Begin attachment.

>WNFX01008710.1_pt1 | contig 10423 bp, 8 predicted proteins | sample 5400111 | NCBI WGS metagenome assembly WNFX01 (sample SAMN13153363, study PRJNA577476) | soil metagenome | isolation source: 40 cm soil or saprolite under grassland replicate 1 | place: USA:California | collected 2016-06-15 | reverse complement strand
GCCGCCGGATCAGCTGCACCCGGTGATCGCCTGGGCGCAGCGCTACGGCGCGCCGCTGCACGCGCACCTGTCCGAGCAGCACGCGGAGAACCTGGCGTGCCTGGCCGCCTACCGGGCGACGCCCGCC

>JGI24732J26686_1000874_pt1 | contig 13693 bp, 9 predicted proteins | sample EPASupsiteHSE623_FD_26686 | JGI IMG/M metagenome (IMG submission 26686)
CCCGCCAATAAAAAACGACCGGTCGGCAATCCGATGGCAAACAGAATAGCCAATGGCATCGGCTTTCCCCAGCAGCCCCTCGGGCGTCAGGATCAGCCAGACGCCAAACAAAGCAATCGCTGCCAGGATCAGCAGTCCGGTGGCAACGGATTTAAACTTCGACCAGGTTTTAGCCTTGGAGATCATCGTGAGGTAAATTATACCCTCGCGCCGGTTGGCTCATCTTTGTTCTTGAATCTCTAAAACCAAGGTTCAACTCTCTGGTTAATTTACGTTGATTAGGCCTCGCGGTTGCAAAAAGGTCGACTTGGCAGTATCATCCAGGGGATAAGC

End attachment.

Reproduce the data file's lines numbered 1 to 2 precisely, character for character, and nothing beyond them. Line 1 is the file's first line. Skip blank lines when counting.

>WNFX01008710.1_pt1 | contig 10423 bp, 8 predicted proteins | sample 5400111 | NCBI WGS metagenome assembly WNFX01 (sample SAMN13153363, study PRJNA577476) | soil metagenome | isolation source: 40 cm soil or saprolite under grassland replicate 1 | place: USA:California | collected 2016-06-15 | reverse complement strand
GCCGCCGGATCAGCTGCACCCGGTGATCGCCTGGGCGCAGCGCTACGGCGCGCCGCTGCACGCGCACCTGTCCGAGCAGCACGCGGAGAACCTGGCGTGCCTGGCCGCCTACCGGGCGACGCCCGCC